There are a lot of people out there trying to make a buck trimming trees, unfortunately the minority are those with the knowledge of how to do it right and follow through with it. When you look at a tree what do you see? What are you expecting to see after pruning? Here a just a couple examples of what you don’t want to let happen to your trees and what you might expect from a good pruning in the crown.
This is a picture I took just today. These Live Oaks (Quercus Virginiana) has been excessively over pruned, and this happens all too much. You can see how the top portion of the crown is all that is left, and the rest has been removed or “stripped” out, removing important foliage in the mid crown. The response can be unsightly and correction is needed. If these trees continue to be pruned like this the limbs will eventually become very long and heavy as they mature, resulting in bad structure and limb failure.
Here’s a fuzzy picture of an Arizona Ash (Fraxinus Velutina) before it is pruned. This was taken October 2015 and the crown is pretty thick in a few spots. There is a lot of deadwood in there due to being shaded out by the crowding and some conflicting limbs. The larger lower limbs have also grown to be very long, horizontal and heavy.
After removing the major conflicting limbs, selectively thinning the crowded areas and cleaning up the deadwood the tree appears to have some room for sunlight and air but still plenty enough foliage throughout to support the size of the tree. We also did a little extra separation above the lower horizontals and took some weight off of the ends to slow down their growth to relieve the potential hazard it may have in future.
Different species of trees have different growth patterns and habits but it’s important to give them their best opportunity to grow with good structure and to avoid problems in the future. There are a lot of things to look for when it comes to “good structure” such as one dominant trunk continuing through the middle to the top point of the tree, this is the central leader, and all other limbs to be less than 1/3 diameter and have a good attachment point. The limbs scaffolding up with plenty of space between them. These are just a few important factors when pruning for good structure and not all trees can be perfect so experience is really what makes this work.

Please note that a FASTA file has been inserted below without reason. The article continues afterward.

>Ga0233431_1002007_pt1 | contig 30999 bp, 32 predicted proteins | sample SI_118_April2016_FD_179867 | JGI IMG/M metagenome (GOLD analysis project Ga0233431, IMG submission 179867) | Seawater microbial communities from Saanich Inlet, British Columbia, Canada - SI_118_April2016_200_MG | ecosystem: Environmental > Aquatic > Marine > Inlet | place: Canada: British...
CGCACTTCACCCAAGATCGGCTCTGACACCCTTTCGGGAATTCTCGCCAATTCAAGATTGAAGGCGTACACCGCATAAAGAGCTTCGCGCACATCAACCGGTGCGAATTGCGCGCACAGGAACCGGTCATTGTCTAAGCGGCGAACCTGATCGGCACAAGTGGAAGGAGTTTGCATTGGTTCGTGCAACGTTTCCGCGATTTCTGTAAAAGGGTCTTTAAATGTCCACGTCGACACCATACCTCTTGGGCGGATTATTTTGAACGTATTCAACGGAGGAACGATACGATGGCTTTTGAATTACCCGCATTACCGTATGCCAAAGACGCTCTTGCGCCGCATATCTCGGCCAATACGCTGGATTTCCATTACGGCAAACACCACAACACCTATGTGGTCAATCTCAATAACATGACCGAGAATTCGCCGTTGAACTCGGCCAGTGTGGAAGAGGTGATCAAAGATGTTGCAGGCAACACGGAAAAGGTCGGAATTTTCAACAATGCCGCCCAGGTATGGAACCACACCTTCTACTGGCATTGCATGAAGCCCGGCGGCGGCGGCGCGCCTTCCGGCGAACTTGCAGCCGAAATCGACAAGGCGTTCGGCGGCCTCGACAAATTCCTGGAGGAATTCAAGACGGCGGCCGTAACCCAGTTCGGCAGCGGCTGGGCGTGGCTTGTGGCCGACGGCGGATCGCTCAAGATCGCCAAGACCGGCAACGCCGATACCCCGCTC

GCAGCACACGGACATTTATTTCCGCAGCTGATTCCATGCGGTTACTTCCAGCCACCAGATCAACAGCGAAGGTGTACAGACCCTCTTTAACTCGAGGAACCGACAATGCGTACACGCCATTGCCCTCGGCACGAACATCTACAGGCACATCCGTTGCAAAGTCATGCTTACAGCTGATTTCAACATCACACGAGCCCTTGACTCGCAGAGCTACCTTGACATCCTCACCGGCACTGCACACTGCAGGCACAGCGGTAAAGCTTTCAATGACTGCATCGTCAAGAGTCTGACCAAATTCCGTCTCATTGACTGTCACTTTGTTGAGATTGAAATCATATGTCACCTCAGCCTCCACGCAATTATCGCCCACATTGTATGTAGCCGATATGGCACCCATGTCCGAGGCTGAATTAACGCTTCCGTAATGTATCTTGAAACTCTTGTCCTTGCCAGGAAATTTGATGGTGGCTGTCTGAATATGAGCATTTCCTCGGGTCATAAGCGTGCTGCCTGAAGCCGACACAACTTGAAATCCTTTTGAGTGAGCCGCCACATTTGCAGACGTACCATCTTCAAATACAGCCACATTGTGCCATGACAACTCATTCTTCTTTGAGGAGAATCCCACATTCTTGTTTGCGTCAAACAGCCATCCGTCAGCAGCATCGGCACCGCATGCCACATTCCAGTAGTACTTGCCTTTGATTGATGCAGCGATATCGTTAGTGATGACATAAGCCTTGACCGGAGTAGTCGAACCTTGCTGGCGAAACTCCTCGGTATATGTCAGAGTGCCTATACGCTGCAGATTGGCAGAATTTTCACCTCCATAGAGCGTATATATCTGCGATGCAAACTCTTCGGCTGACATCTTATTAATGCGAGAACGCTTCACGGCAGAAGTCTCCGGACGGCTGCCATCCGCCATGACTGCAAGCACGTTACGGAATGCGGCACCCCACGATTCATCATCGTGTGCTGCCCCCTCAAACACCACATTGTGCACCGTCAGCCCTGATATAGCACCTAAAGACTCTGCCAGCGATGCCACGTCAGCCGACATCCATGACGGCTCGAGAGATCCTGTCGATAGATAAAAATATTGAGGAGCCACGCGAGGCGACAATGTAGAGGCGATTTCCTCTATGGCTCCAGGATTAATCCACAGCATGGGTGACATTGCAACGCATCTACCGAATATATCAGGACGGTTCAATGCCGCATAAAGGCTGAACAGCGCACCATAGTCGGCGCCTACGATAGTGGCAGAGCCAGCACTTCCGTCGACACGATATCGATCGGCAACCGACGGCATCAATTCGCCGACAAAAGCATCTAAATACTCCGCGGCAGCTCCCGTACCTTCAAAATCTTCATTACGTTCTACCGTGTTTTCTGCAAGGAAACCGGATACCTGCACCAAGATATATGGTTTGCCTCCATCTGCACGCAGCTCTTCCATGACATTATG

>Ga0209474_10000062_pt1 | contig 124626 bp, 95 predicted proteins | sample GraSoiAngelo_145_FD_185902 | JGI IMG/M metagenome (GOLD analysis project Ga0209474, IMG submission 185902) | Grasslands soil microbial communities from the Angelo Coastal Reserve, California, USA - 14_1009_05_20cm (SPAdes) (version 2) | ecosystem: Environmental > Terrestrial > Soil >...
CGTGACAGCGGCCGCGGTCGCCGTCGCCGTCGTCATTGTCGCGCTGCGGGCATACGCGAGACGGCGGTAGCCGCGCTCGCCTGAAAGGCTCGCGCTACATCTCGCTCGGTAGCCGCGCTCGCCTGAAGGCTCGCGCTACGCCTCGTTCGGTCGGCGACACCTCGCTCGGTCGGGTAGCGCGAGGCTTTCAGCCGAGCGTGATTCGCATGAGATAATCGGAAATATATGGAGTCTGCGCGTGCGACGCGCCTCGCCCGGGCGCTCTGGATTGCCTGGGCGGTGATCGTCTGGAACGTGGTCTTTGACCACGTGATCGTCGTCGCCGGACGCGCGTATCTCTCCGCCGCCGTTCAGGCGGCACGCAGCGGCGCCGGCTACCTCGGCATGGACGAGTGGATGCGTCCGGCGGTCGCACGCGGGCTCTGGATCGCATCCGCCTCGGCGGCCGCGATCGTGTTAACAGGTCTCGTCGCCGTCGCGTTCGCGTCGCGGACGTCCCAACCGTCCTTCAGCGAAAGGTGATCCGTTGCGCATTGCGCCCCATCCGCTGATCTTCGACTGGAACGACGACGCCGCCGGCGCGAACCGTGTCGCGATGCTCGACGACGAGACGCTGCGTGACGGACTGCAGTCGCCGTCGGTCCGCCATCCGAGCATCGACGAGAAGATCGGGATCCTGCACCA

This Lacebark elm (Ulmus Parvifolia) has a lot of crowding but a good central leader. We will remove the lower limbs and select our permanent scaffolding limbs, which will then be the tree’s primary limbs.
The difference is quite drastic, and looks more like a tree now. But this won’t be the last time this young tree needs to be pruned. A few more sessions every 2-3 years to guide the new growth up and not down will help.
It’s important to ask questions when hiring a tree service. Any good arborist will be able to explain what’s going on in detail to help you understand. Thanks for reading!